When the memory cell MC in which the threshold voltage at the read-out operation is VTLow is selected, this memory cell changes to a conductive state which is hereinafter referred to as "ON bit".

On the other hand, when the threshold voltage is VTHigh, the memory cell changes to a non-conductive state which is hereinafter referred to as "OFF bit".

In the arrangement as shown in FIG. 7, if the selected memory cell MC is "ON bit", the current IM flows to the memory cell MC, the voltage at a node SA goes down, the voltage at a node SB goes up, and a field effect transistor Q1 of an N-channel type becomes conductive so that the voltage at a node SC changes, along the load curve shown in FIG. 8, from VCC -VTP (i.e., the difference between the supply voltage VCC and a threshold voltage of a transistor Q2) and reaches an equilibrium at a point P1 (hereinafter referred to as "VSC(ON) "). At this instance, the current IM flows also in the field effect transistor Q2 of a P-channel type. A transistor Q33 of a P-channel type is designed to have such a dimension that the current nIM (n: real number) flows therein.

When the "OFF bit" memory cell is accessed or selected, the memory cell MC is non-conductive and the voltage VSC of the node SC reaches an equilibrium at a point S1 in FIG. 8. The voltage of the point S1 is VCC -VTP which is hereinafter referred to as "VSC(OFF) ".

In a reference voltage generating circuit 320 shown in FIG. 7, a dummy cell MR having the same construction as the memory cell MC is "ON bit" in which the current IR (=IM) flows when the read-out operation takes place.

A sense-amplifier circuit 310 and a sub-reference circuit 330 are different from each other only in their field effect transistors Q34 and QR34 of an N-channel type and they are designed so as to satisfy the relation of β1 =mβ2 (m: real number) where β1 and β2 are the gate width to gate length ratios of the transistor Q34 and the transistor QR34, respectively. The current that flows to a field effect transistor QR33 of a P-channel type is nIR (=nIM) and, the current that flows to the transistor Q34 is n/mIM at the "ON bit" selection and the current does not flow at the "OFF bit" selection.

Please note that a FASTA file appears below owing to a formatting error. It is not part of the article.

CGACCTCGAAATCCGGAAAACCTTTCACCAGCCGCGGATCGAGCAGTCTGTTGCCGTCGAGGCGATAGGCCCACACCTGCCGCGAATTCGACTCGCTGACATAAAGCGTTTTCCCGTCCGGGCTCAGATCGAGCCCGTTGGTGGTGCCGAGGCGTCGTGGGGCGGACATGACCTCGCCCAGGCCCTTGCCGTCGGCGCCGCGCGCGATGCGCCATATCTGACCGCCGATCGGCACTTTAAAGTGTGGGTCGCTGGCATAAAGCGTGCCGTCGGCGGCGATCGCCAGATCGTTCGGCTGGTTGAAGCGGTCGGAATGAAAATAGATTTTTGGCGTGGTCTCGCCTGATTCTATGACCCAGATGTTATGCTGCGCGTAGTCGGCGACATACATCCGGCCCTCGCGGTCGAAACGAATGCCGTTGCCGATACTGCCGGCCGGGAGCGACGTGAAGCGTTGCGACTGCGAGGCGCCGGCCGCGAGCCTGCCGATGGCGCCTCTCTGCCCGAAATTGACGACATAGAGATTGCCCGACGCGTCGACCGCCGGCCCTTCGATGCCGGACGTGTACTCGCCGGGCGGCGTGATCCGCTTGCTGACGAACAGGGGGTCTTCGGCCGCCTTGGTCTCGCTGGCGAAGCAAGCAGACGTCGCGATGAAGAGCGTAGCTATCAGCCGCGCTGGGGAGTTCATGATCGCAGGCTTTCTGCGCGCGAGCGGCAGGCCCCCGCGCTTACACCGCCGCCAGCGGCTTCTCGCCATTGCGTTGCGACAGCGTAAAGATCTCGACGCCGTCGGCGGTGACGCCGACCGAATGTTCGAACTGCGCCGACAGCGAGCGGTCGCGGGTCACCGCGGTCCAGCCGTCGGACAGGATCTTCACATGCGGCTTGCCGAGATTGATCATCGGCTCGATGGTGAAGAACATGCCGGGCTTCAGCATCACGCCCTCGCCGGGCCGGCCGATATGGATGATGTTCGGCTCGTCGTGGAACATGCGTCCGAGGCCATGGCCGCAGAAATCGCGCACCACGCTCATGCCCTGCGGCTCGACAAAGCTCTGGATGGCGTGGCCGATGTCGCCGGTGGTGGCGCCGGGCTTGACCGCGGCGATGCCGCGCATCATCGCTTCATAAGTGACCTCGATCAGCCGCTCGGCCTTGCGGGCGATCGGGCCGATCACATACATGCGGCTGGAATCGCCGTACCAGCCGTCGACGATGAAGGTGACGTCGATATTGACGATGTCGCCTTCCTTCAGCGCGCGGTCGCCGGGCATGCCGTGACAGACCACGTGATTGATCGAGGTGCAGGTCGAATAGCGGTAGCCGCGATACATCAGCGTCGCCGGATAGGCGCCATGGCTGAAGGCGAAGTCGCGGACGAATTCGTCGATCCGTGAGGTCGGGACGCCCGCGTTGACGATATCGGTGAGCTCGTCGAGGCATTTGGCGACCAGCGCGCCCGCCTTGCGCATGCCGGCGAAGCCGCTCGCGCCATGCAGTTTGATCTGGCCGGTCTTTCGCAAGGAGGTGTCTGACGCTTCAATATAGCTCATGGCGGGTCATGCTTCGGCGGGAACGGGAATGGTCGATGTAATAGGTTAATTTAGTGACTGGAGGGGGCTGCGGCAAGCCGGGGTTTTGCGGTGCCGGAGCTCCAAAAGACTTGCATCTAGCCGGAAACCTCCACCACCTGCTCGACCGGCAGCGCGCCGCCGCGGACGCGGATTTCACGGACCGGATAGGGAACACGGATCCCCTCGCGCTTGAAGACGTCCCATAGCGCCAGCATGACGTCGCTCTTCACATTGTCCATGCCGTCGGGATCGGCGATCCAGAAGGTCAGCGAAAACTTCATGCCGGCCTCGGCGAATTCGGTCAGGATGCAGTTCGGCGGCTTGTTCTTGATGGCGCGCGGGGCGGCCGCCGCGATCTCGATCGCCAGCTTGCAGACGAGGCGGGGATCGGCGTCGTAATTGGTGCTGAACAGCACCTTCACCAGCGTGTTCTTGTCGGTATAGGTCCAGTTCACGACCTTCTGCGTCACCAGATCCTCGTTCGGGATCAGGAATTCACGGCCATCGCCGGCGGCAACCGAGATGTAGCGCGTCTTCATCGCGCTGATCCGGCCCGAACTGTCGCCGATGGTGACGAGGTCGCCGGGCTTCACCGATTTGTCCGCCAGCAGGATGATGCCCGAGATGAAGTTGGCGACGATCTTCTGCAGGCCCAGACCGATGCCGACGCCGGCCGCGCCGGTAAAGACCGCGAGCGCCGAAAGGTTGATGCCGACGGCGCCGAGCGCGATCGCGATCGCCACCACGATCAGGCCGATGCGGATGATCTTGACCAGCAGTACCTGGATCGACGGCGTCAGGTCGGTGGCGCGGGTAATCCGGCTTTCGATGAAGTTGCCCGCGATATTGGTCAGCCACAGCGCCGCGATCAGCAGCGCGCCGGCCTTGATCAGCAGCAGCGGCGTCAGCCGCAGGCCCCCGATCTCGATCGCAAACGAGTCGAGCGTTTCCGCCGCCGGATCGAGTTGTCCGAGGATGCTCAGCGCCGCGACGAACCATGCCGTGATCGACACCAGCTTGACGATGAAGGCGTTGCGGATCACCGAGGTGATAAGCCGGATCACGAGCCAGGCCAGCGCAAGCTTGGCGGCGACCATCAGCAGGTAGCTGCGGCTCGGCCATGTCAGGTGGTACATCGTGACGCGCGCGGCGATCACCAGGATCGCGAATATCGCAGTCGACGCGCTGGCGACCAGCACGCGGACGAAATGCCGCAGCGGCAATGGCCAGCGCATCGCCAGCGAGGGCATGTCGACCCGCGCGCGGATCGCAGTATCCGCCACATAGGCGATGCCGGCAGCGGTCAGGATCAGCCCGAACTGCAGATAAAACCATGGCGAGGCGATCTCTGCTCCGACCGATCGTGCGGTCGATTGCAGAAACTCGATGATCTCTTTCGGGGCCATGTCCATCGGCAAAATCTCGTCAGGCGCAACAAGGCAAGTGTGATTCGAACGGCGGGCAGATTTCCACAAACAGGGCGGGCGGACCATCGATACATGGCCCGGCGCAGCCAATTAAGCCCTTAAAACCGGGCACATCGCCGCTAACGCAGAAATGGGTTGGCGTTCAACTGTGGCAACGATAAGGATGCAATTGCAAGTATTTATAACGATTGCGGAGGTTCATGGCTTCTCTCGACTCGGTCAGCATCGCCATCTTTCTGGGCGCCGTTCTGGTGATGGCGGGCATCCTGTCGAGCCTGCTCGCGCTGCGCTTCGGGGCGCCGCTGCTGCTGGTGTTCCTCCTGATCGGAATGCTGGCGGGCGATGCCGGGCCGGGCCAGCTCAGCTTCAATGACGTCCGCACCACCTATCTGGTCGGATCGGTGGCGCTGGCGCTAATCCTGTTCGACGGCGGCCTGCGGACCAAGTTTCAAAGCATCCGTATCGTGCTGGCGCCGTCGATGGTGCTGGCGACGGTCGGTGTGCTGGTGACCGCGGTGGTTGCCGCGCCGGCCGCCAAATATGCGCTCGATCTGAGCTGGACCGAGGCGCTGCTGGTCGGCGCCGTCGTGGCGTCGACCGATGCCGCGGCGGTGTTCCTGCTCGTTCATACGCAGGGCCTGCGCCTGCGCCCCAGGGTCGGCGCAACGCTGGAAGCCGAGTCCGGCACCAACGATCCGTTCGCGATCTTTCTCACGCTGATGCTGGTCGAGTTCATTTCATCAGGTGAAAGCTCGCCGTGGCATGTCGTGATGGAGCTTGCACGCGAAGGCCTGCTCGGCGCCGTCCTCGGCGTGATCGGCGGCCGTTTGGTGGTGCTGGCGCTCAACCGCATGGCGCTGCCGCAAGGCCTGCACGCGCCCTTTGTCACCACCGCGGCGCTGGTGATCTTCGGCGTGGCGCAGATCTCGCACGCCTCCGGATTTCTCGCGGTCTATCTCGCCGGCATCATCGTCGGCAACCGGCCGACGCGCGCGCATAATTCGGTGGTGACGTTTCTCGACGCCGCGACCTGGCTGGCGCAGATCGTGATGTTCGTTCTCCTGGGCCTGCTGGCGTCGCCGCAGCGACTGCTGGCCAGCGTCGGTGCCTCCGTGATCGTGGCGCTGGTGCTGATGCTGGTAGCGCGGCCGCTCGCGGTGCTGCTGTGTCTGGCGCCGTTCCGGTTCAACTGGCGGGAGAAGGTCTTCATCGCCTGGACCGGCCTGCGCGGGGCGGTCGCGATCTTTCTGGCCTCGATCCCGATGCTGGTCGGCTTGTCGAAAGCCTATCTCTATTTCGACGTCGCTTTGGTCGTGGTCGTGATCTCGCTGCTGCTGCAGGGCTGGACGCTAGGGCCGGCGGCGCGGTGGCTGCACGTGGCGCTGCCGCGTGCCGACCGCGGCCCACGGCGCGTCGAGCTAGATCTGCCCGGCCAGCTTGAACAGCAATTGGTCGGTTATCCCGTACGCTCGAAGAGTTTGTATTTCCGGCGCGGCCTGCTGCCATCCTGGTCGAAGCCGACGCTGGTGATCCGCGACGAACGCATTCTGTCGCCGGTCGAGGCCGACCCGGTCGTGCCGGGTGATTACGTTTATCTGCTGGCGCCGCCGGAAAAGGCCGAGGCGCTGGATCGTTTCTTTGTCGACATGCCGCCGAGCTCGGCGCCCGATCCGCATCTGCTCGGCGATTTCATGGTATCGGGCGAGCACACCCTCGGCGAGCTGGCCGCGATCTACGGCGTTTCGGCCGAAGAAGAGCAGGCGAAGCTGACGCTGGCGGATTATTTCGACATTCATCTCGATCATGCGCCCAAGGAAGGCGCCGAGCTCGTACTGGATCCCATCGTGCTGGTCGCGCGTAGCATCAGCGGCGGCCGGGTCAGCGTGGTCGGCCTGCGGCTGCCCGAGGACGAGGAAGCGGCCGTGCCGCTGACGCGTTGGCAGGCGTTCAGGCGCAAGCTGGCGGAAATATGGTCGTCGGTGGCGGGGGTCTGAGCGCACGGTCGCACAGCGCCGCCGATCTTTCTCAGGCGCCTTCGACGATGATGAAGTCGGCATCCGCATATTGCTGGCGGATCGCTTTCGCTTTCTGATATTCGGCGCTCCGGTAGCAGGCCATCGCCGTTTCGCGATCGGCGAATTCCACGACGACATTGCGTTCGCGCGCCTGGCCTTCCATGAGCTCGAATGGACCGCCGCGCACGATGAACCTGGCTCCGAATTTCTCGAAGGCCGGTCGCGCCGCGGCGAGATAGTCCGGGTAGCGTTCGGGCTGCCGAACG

FIG. 9 shows current-voltage characteristic curves of the sense-amplifier 310. Assuming that the current that flows to each of the transistors Q33, Q34, QR33 is I33, I34, IR33, the voltage VSJ at the node SJ will be at the GND (ground) level since no current I33 flows in the transistor Q33 at the "OFF bit" selection.

On the other hand, at the "ON bit" selection, the voltage VSJ(ON) at the intersecting point of the two current-voltage I-V curves is outputted.

FIG. 10 shows voltage waveforms at the respective nodes SA, SB, SC, SJ and SO3 at the "ON bit" selection. This shows that, by amplifying small voltage changes at the node SA, it is possible to obtain the necessary output.

The inversion speed of the sense-amplifier output VSJ of the conventional semiconductor memory device as explained above depends on the current I33, I34 which flows into the transistors Q33, Q34. As may be shown by I33 =nIM and I34 =n/mIR (=n/mIM), the current I33, I34 is governed by the mutual conductance gm of the memory cell.

However, in a semiconductor device having a large capacity, the mutual conductance gm of the memory cell tends to be set at a low value for such reasons that the gate width of the memory cell should be made as small as possible and that the memory cells are integrated in a stacked form or multi-layered form in order to increase the integration or packing density of the memory cell array.

For example, in a mask-ROM having a large capacity, the current I33 =nIM is set in the order of 415 μA=60 μA so that, in addition to the lack of sufficient capacity to drive the inverter amplifier leading to an output buffer, the amplitude of the sense-amplifier output voltage VSJ is large resulting in a low inversion speed at the node SJ.

Thus, one of the problems of the conventional semiconductor memory device as explained above is that such device is not suited for a semiconductor memory device which requires a large capacity and a high speed operation.